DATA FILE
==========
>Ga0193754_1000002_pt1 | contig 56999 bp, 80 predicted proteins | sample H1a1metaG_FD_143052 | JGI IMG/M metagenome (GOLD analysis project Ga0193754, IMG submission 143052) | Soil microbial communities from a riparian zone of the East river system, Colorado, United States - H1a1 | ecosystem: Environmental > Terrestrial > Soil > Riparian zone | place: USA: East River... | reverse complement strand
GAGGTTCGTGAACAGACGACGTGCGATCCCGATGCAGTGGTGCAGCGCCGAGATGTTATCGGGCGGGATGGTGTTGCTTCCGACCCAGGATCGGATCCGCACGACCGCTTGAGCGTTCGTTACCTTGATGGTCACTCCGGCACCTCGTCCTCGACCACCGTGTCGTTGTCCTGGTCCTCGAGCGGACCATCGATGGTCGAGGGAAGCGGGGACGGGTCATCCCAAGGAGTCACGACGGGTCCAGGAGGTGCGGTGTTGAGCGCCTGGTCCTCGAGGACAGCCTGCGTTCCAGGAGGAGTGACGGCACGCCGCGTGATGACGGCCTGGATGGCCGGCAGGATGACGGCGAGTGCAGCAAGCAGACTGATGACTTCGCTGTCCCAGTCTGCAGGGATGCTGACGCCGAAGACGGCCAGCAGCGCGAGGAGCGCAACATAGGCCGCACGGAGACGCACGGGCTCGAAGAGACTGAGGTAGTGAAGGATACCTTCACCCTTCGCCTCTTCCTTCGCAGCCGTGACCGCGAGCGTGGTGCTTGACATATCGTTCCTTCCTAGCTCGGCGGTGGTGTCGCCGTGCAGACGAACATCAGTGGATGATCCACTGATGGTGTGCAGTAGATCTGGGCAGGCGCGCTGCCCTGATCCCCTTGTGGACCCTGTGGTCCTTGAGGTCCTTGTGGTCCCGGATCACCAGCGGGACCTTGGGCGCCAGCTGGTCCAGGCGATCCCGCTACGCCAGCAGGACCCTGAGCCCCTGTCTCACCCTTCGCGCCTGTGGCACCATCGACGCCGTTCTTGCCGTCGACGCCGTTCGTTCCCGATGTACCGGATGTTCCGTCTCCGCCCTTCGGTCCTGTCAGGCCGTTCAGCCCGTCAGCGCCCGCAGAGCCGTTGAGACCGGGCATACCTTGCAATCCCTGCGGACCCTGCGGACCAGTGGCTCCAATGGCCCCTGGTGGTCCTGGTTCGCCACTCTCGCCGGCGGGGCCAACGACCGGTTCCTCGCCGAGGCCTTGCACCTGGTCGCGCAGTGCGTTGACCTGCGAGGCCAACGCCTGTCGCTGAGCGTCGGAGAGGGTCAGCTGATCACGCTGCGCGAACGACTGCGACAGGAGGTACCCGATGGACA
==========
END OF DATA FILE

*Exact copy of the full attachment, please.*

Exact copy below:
>Ga0193754_1000002_pt1 | contig 56999 bp, 80 predicted proteins | sample H1a1metaG_FD_143052 | JGI IMG/M metagenome (GOLD analysis project Ga0193754, IMG submission 143052) | Soil microbial communities from a riparian zone of the East river system, Colorado, United States - H1a1 | ecosystem: Environmental > Terrestrial > Soil > Riparian zone | place: USA: East River... | reverse complement strand
GAGGTTCGTGAACAGACGACGTGCGATCCCGATGCAGTGGTGCAGCGCCGAGATGTTATCGGGCGGGATGGTGTTGCTTCCGACCCAGGATCGGATCCGCACGACCGCTTGAGCGTTCGTTACCTTGATGGTCACTCCGGCACCTCGTCCTCGACCACCGTGTCGTTGTCCTGGTCCTCGAGCGGACCATCGATGGTCGAGGGAAGCGGGGACGGGTCATCCCAAGGAGTCACGACGGGTCCAGGAGGTGCGGTGTTGAGCGCCTGGTCCTCGAGGACAGCCTGCGTTCCAGGAGGAGTGACGGCACGCCGCGTGATGACGGCCTGGATGGCCGGCAGGATGACGGCGAGTGCAGCAAGCAGACTGATGACTTCGCTGTCCCAGTCTGCAGGGATGCTGACGCCGAAGACGGCCAGCAGCGCGAGGAGCGCAACATAGGCCGCACGGAGACGCACGGGCTCGAAGAGACTGAGGTAGTGAAGGATACCTTCACCCTTCGCCTCTTCCTTCGCAGCCGTGACCGCGAGCGTGGTGCTTGACATATCGTTCCTTCCTAGCTCGGCGGTGGTGTCGCCGTGCAGACGAACATCAGTGGATGATCCACTGATGGTGTGCAGTAGATCTGGGCAGGCGCGCTGCCCTGATCCCCTTGTGGACCCTGTGGTCCTTGAGGTCCTTGTGGTCCCGGATCACCAGCGGGACCTTGGGCGCCAGCTGGTCCAGGCGATCCCGCTACGCCAGCAGGACCCTGAGCCCCTGTCTCACCCTTCGCGCCTGTGGCACCATCGACGCCGTTCTTGCCGTCGACGCCGTTCGTTCCCGATGTACCGGATGTTCCGTCTCCGCCCTTCGGTCCTGTCAGGCCGTTCAGCCCGTCAGCGCCCGCAGAGCCGTTGAGACCGGGCATACCTTGCAATCCCTGCGGACCCTGCGGACCAGTGGCTCCAATGGCCCCTGGTGGTCCTGGTTCGCCACTCTCGCCGGCGGGGCCAACGACCGGTTCCTCGCCGAGGCCTTGCACCTGGTCGCGCAGTGCGTTGACCTGCGAGGCCAACGCCTGTCGCTGAGCGTCGGAGAGGGTCAGCTGATCACGCTGCGCGAACGACTGCGACAGGAGGTACCCGATGGACA